Hydrilla, a submerged perennial, is the most troublesome aquatic plant in the United States. It outcompetes native vegetation, acts as a breeding ground for mosquitoes and destroys fish and wildlife. It is among the aquatic species on the federal noxious weed list.
OverviewOther names for this plant include:
- Common names: waterthyme, Florida elodea
- Scientific names: Hydrilla asiatica; H. japonica; H. lithuanica; H. ovalifolica
- It invades lakes, ponds, reservoirs, rivers and ditches. Generally found rooted at the bottom of 20’ or more of fresh, slow-moving or still water.
- Acts as a breeding ground for mosquitoes, and destroys fish and wildlife. Water intake and delivery systems can also be severely impacted.
Classification in Wisconsin: Prohibited
Species Assessment Groups (SAG) were assembled to recommend a legal classification for each species considered for NR 40. The recommendation for hydrilla was based upon this literature review developed by the department.
Leaves: In whorls of 3-10 around the stem at nodes; 0.75” long and 0.25” wide; small spines give leaf margins a toothed appearance; midrib is often spiny below and reddish when new; lack stems; rough to the touch.
Flowers: Tiny; female flowers are white, located in leaf axils, have 6 petals on long, thread-like stalks; male flowers are green and look like inverted bells.
Fruits & seeds: Loment-like, narrowly cylindrical, 5-15 mm long, smooth or with few to several short to long irregular spines, do not open to release seeds; seeds 1-5, ellipsoid, 2-3 mm long, smooth, brown.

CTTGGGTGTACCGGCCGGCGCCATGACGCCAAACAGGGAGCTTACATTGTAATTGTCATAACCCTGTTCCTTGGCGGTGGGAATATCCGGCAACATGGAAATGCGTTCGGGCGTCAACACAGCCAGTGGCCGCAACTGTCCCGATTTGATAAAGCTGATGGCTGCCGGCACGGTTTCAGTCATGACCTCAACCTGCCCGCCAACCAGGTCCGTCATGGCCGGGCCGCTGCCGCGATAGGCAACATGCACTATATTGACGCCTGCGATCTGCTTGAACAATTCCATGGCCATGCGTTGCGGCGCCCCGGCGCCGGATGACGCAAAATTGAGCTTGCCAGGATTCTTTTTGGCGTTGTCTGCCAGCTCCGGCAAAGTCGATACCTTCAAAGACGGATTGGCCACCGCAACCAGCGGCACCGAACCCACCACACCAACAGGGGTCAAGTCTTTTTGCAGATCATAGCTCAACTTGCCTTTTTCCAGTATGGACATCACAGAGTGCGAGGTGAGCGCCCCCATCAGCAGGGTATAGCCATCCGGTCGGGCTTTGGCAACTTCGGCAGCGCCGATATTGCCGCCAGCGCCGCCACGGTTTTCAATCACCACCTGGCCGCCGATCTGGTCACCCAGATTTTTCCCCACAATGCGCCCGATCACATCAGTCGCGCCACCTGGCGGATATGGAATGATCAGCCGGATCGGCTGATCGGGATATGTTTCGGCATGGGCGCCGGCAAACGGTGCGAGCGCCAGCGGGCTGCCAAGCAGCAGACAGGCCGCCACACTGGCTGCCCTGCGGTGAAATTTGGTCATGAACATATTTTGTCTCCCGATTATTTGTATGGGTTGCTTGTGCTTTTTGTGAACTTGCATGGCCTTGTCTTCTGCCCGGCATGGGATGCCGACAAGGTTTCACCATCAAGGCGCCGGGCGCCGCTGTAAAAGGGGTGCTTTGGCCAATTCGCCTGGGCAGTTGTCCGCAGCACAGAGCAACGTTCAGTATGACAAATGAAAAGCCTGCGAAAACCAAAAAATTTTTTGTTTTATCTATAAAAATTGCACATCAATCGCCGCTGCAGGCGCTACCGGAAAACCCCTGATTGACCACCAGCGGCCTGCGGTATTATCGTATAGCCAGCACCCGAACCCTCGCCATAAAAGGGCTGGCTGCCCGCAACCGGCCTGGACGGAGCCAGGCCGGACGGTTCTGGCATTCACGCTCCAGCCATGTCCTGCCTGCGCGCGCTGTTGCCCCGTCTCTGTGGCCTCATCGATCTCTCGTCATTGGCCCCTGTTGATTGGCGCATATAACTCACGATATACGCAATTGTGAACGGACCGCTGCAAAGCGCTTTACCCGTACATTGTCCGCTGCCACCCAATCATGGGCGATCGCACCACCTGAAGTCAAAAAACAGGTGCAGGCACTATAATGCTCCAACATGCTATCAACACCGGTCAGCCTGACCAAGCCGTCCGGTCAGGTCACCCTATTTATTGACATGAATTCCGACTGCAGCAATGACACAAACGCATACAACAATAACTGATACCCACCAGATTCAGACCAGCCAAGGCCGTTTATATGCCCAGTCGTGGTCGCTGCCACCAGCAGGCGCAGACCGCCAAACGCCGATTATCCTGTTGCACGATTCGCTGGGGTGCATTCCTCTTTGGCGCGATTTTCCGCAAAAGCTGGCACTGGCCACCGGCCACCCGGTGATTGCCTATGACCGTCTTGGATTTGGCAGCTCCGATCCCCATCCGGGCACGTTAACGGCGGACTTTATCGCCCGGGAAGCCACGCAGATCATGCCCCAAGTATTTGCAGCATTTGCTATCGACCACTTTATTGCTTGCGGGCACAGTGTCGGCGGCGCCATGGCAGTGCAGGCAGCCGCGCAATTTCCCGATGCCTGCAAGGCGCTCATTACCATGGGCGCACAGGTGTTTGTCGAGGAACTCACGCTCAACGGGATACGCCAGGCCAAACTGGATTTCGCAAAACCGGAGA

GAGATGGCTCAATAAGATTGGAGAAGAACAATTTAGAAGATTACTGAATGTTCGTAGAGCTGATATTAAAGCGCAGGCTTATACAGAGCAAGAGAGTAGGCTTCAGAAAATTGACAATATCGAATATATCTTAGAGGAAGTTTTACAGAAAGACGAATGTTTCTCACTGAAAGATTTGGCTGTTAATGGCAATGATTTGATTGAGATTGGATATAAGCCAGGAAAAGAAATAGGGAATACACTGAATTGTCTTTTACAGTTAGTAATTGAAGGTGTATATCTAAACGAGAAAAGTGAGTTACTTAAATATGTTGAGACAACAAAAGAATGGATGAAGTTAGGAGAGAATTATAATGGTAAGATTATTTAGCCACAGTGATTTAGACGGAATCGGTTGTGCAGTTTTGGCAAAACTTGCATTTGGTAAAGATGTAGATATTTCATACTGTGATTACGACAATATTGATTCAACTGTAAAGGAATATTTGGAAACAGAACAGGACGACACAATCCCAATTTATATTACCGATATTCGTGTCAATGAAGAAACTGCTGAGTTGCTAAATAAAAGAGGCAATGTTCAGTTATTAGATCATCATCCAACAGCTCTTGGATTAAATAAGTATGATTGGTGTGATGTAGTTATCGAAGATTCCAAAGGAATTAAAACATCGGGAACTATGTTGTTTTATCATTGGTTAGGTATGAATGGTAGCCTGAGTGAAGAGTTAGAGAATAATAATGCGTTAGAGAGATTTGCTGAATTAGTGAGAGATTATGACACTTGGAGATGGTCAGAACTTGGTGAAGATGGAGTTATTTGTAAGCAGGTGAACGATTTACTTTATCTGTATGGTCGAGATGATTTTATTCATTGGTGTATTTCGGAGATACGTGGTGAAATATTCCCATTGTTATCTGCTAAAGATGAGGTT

Roots: Reproduces by rhizomatous tubers.
Similar species: Similar characteristics to other aquatic plants, including Brazilian waterweed and the native Canadian waterweed. It also resembles Elodea canadensis, but Hydrilla can be distinguished from Elodea by the presence of tubers, leaves in whorls around the stem, serrations or small spines along the leaf edges, and the reddish midrib of a fresh leaf.
Currently, there have been no reports of hydrilla in Wisconsin. Have you seen it? Send us a report.
Mechanical: Specialized machines are used for mechanically removing Hydrilla, but because of the high cost involved (often over $1,000 per acre) and because of logistical constraints, the practice isn’t widespread. Up to six harvests may be required annually due to the rapid growth rate of Hydrilla. Mechanical removal is used for management only in areas that are in close proximity to domestic water supply intakes, in rapidly flowing water, or when immediate removal is necessary.
Drawdowns can be effective for control if done in the fall and prior to regrowth in the spring. But, even in drained lakes and ponds, subterranean turions may remain dormant and viable in organic substrates.
Chemical: The aquatic herbicides, copper sulfate, fluridone and endothall have been used effectively for control.
Biological: There are studies being conducted for whether sterile grass carp, certain snails and certain insects would be successful biological control agents, but no excellent biological control agents are known to exist at this time.
View hydrilla pictures in our photo gallery!
ResourcesSources for content:
- Czarapata, Elizabeth; Invasive Plants of the Upper Midwest: an illustrated guide to their identification and control. University of Wisconsin Press. 2005. Pg. 145
- Lake Tides (UW Extension Lakes Program publication) article: Hydrilla? Don’t you mean Godzilla?
- Batcher, Michael S. The Nature Conservancy Element Stewardship Abstract for Hydrilla verticillata